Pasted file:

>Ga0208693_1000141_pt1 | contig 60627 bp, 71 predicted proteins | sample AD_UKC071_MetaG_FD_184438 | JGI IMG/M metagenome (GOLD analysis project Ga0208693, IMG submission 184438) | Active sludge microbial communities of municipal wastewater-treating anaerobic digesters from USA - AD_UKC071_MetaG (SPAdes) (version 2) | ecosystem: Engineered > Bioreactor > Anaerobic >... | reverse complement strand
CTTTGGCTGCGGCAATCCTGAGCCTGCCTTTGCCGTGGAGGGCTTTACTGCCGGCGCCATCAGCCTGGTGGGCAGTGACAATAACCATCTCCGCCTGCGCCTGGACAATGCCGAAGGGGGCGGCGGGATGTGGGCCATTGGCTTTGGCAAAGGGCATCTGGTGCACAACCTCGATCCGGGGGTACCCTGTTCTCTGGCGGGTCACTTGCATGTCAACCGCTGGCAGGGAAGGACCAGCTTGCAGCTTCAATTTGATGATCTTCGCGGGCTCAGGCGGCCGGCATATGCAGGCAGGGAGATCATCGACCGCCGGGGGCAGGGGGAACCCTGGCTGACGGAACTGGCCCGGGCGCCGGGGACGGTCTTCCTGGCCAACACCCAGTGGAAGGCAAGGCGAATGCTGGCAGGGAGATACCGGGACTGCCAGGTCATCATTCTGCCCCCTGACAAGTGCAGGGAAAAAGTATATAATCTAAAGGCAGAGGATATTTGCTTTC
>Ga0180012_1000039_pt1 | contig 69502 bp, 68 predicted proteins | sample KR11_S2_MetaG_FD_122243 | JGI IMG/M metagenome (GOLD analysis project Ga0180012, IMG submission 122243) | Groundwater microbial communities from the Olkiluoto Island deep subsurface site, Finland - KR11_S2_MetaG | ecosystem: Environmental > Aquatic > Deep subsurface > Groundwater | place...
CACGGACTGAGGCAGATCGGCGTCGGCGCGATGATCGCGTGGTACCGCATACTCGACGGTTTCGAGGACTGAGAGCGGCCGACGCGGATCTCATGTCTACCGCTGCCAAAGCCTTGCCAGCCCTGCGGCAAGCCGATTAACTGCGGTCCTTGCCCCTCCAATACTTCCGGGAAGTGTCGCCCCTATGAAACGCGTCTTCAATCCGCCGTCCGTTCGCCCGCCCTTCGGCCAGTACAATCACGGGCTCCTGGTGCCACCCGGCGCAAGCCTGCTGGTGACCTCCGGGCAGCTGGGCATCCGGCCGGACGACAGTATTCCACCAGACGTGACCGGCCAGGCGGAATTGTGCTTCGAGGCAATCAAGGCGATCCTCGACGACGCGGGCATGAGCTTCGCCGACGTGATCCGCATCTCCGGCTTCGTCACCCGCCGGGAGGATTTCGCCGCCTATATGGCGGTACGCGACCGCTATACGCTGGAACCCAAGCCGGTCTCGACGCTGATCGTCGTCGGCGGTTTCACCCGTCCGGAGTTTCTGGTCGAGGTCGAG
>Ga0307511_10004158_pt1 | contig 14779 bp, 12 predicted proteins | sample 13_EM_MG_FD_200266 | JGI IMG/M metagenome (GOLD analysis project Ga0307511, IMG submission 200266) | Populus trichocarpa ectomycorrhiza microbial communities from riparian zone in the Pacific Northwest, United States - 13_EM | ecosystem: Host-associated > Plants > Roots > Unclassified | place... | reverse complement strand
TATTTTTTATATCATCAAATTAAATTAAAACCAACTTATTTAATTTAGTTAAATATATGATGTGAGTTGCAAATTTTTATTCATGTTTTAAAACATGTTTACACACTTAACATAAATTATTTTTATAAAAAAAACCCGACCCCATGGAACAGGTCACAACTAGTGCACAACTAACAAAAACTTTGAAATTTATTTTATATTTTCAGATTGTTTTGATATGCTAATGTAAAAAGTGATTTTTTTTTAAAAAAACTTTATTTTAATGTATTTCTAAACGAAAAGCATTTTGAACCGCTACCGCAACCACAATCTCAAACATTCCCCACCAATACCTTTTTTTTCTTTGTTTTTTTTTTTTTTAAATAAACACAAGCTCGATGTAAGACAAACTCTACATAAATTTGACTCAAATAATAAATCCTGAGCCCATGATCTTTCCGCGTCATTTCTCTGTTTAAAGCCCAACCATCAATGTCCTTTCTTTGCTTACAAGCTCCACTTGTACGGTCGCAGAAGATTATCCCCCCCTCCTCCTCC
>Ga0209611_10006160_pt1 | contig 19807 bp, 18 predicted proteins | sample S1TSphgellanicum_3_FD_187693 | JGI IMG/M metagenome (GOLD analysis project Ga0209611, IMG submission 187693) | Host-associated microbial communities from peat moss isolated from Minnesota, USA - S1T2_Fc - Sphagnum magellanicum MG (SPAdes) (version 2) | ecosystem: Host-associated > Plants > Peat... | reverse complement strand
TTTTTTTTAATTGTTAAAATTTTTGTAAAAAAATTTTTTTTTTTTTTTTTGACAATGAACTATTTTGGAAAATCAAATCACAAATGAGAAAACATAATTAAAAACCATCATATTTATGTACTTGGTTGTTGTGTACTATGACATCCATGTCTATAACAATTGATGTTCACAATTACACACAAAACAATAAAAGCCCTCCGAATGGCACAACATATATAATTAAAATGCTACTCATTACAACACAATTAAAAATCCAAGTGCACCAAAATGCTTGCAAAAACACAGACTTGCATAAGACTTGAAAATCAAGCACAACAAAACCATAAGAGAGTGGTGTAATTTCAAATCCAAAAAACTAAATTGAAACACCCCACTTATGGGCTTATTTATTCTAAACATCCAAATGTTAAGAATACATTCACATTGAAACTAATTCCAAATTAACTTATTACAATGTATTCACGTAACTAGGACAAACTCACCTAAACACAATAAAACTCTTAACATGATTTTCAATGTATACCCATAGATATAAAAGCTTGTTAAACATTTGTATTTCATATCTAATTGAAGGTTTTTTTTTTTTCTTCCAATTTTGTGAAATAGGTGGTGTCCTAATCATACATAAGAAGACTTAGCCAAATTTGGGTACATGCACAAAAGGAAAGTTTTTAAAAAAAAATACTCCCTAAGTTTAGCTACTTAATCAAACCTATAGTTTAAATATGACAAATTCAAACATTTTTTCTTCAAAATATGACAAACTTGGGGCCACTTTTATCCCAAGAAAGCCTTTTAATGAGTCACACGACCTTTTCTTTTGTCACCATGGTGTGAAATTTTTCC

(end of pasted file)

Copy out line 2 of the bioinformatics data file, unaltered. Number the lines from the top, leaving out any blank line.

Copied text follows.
CTTTGGCTGCGGCAATCCTGAGCCTGCCTTTGCCGTGGAGGGCTTTACTGCCGGCGCCATCAGCCTGGTGGGCAGTGACAATAACCATCTCCGCCTGCGCCTGGACAATGCCGAAGGGGGCGGCGGGATGTGGGCCATTGGCTTTGGCAAAGGGCATCTGGTGCACAACCTCGATCCGGGGGTACCCTGTTCTCTGGCGGGTCACTTGCATGTCAACCGCTGGCAGGGAAGGACCAGCTTGCAGCTTCAATTTGATGATCTTCGCGGGCTCAGGCGGCCGGCATATGCAGGCAGGGAGATCATCGACCGCCGGGGGCAGGGGGAACCCTGGCTGACGGAACTGGCCCGGGCGCCGGGGACGGTCTTCCTGGCCAACACCCAGTGGAAGGCAAGGCGAATGCTGGCAGGGAGATACCGGGACTGCCAGGTCATCATTCTGCCCCCTGACAAGTGCAGGGAAAAAGTATATAATCTAAAGGCAGAGGATATTTGCTTTC